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Activists weigh in on participatory budgeting

Mayor still working out details of how budgeting process will work

Isaiah Thompson

Ordinary Boston residents will likely have new ability to shape a portion of the city’s roughly $4 billion operating budget starting this year, via a process known as participatory budgeting. What that process will look like — how exactly it will work, what kind of participation it will involve, and to what extent it will represent real power over the budget — remains to be seen.

Participatory budgeting was first approved by Boston voters by ballot referendum in 2021, as part of a ballot measure that also gave City Council members more authority over the annual budget put forward by the mayor each spring.

This January, Mayor Michelle Wu introduced a proposed ordinance that, if passed by the Council, will create a city Office of Participatory Budgeting, including a director and “external oversight board composed of residents and leaders from across the city,” whose job will be to “establish and manage a participatory budgeting process for residents to both engage with the city’s annual budget process and make recommendations for projects to include in the budget.”

Several details, including potential amendments to the mayor’s proposed ordinance, remained unclear as of press time, with the ordinance still in a Council committee and subject to change, and with advocates for the measure still pressing for changes to the language put forward by Wu. But Committee on Government Operations chair Ricardo Arroyo said an amended measure will likely be put to a vote before the full Council on Feb. 8. 

The concept of participatory budgeting is not new — the phrase dates back about 30 years — and has gained momentum in cities around the world and across the United States, including next door to Boston, in Cambridge.

In principle, the concept involves direct participation by residents in the budgeting process, which in Boston begins with the mayor’s proposing a new fiscal budget every spring and a subsequent series of public hearings, negotiations and debates by City Council members, who must ultimately approve, amend or reject the budget by the start of the city’s next fiscal year, July 1.

Participatory budgeting would, in theory, add a third party to that back-and-forth process: the residents of Boston.

“Communities have always had a way to engage in the budgeting process, but it was very hard for people to access,” said Mimi Ramos, executive director of New England United for Justice and interim director of Right to the City Boston, a coalition of groups pushing for participatory budgeting, including advocating amendments to the mayor’s proposal.

“Participatory budgeting forces us to think differently about the voices at the center of the decisions that need to be made around resources,” said Ramos. “And it provides a space for residents to really have a deeper conversation about what is really needed in their neighborhood, with real resources to back it up.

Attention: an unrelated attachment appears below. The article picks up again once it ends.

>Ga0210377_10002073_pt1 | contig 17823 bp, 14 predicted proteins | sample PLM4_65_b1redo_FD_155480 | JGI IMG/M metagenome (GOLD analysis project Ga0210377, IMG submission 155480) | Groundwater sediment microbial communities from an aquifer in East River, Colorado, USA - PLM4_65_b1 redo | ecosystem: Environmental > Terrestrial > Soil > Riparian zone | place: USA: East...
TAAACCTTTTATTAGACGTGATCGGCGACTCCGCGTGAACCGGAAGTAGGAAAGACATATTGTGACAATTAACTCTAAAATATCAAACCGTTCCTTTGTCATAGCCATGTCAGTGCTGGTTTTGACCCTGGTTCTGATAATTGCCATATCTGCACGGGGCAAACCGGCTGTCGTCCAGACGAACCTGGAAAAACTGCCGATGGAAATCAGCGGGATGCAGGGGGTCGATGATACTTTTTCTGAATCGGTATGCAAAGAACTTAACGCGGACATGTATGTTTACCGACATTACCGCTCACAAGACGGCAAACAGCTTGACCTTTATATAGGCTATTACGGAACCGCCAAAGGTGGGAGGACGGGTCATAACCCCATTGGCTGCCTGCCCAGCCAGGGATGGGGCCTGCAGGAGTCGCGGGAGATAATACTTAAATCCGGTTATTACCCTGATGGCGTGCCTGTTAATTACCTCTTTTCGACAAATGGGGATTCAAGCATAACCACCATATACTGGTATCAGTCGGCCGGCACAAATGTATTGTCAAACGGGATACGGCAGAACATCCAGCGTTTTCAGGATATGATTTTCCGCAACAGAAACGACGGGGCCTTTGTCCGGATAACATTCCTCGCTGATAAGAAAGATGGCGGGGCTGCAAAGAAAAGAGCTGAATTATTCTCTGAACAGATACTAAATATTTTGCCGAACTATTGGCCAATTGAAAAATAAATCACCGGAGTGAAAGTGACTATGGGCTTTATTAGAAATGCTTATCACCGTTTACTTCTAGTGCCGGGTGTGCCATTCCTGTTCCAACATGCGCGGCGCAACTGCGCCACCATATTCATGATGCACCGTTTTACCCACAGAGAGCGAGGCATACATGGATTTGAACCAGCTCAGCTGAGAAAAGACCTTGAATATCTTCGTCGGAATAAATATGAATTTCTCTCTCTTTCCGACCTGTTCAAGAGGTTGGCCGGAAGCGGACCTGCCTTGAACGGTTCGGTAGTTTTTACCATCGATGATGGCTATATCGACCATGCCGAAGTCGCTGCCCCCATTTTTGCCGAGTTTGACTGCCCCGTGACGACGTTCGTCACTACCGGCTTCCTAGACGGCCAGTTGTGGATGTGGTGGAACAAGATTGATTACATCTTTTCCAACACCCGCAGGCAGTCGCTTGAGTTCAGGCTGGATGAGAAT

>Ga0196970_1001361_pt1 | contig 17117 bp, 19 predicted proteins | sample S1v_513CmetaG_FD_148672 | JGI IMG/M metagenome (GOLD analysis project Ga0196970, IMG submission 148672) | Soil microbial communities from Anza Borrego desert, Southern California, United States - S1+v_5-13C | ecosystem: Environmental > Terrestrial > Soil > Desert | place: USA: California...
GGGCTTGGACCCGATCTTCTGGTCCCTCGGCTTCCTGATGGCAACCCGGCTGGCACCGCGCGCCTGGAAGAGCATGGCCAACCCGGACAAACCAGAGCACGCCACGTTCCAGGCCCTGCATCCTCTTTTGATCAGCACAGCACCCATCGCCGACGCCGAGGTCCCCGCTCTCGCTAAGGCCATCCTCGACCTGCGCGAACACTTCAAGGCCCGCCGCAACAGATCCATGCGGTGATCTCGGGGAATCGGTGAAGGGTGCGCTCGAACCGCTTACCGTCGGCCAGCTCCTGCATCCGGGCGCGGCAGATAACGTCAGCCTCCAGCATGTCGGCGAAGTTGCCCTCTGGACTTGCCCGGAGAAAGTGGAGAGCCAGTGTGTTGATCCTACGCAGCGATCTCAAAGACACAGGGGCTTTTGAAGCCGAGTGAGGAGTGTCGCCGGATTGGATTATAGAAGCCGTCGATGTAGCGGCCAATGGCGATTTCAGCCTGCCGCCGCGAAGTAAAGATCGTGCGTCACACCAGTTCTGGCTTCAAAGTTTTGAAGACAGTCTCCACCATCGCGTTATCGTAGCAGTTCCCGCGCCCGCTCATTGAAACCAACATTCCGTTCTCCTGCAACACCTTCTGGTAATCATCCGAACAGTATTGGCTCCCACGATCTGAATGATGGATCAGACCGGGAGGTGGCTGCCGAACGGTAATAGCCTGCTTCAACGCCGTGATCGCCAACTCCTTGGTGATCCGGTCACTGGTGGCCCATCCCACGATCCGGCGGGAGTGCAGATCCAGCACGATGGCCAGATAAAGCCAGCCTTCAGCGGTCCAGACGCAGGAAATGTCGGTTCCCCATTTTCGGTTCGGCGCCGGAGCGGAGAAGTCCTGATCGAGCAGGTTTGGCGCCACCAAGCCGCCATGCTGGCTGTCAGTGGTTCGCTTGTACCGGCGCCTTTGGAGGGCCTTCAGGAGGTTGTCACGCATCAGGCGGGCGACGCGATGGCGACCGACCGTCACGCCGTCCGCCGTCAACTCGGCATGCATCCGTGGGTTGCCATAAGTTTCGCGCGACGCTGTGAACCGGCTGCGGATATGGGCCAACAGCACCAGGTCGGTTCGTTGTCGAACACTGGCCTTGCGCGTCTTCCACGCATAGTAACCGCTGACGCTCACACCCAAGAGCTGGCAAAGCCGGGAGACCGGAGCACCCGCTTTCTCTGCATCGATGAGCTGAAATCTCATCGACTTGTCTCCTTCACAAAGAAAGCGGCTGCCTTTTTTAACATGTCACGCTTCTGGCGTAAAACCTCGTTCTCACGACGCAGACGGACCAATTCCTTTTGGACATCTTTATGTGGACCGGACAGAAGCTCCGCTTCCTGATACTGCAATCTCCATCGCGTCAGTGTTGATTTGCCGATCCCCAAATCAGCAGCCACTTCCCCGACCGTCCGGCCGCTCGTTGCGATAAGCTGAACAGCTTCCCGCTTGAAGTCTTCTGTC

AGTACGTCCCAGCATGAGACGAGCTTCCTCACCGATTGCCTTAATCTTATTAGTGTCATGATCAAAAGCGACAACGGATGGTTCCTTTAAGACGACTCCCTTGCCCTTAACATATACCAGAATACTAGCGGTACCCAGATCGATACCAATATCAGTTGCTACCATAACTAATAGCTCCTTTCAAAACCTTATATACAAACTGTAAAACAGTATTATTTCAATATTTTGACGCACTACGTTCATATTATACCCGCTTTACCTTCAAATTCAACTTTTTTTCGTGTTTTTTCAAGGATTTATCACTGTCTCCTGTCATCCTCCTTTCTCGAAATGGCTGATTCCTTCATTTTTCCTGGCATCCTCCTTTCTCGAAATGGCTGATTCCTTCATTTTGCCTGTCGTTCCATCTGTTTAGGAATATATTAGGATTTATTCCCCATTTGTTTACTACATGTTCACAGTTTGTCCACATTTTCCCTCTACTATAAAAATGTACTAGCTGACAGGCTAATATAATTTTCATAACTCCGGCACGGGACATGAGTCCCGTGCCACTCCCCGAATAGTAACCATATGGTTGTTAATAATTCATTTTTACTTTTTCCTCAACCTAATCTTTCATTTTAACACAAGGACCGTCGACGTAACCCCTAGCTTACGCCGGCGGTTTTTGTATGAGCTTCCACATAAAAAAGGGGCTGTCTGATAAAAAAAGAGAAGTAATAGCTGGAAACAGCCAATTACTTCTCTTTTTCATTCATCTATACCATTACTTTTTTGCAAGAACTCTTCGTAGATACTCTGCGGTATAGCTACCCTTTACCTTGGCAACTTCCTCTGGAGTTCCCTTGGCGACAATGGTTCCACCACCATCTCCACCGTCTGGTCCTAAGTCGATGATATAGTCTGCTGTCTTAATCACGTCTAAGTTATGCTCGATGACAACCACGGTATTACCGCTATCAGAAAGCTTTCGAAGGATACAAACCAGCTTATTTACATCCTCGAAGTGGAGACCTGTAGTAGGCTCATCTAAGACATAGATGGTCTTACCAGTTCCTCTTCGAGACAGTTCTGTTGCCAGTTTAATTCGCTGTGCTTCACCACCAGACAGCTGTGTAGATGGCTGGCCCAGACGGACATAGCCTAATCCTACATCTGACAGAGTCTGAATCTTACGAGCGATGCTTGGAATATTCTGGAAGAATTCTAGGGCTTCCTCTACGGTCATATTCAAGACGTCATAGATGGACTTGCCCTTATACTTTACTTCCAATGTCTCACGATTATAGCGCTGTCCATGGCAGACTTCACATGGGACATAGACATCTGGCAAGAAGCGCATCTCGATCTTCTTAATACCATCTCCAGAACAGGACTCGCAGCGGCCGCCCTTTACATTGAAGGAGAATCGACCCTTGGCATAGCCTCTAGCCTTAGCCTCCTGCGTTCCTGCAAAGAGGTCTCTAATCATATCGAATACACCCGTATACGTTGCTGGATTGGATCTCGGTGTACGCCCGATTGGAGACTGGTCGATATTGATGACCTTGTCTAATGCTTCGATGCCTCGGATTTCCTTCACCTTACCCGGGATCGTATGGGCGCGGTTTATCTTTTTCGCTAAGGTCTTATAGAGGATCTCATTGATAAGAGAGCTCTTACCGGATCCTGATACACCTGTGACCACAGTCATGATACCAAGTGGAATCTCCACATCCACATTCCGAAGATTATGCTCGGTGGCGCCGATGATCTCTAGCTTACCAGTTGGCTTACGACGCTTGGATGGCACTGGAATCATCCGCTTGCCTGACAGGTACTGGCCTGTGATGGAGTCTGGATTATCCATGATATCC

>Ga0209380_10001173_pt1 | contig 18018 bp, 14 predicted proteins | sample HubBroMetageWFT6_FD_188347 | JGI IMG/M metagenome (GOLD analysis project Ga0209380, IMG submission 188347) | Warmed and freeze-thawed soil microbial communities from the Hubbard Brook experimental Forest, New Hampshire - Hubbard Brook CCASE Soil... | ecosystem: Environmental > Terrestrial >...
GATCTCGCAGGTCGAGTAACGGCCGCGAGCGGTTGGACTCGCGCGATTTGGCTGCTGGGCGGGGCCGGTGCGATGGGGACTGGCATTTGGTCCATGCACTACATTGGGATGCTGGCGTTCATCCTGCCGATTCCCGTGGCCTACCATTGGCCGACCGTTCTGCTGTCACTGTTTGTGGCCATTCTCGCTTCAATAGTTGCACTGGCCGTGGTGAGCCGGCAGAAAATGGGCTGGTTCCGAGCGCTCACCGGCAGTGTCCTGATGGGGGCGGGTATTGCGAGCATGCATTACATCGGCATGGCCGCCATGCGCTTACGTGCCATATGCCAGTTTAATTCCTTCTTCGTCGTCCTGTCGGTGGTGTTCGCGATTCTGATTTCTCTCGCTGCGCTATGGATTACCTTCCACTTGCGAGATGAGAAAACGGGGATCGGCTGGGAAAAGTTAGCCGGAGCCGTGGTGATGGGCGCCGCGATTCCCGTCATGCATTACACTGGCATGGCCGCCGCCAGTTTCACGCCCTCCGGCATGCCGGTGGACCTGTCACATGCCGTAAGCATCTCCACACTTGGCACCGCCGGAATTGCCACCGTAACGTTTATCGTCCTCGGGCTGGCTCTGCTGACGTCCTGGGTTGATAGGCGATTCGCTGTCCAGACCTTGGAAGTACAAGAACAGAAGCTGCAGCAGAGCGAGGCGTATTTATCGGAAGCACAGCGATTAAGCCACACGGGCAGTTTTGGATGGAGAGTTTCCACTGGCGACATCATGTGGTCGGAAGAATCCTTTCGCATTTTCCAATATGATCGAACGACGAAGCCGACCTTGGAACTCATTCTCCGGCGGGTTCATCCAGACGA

What shape that process will take is largely yet to be written. Wu’s ordinance establishes a city office, director and oversight board — but says little about what the process that office will oversee will actually look like.

The board would be tasked with, among other things, creating a “rule book” according to which the new process will proceed. Proponents expect procedures to take the form of public meetings, or “assemblies,” in which residents will ultimately vote, in some form, on formal allocations of some portion of the city budget, as well as broader recommendations for how the entire operating budget will be spent.

Advocates, meanwhile, are pushing for various changes to the mayor’s proposal, among them increasing the number of board members from the nine proposed by Wu.

“We want a board that is reflective of our communities and the diverse perspectives from residents on the ground,” said Ramos.

Her coalition also wants to see a stipend paid to board members and grant funding for community groups to facilitate public engagement.

And, crucially, the groups are pushing for a final ordinance that would, at least in theory, ensure that the new process has real sway over the city’s budget. The advocates want language clarifying that decisions made via participatory budgeting are binding, as well as an explicit monetary set-aside, written into city law, guaranteeing that a non-trivial portion of the city’s budget is subject to participatory budgeting.

Ramos says the coalition is pushing for that amount to be roughly 1% of the operating budget, or about $40 million.

“I certainly understand why as advocates you would want to make sure you have a set amount of capital that you’re directing, that is substantive and worth everybody’s time,” said Arroyo. “There should be some amount they can depend on.”

At-large Councilor Ruthzee Louijeune, a committee member, agreed.

“It has to be meaningful,” said Louijeune. “It has to be something that can actually move the needle.”

While the ordinance could become law as soon as this week, it is unlikely that the participatory budgeting process it outlines will have much impact on the budget process set to begin this spring. Advocates hope to begin the participatory process as soon as this fall around the city’s Fiscal 2025 budget.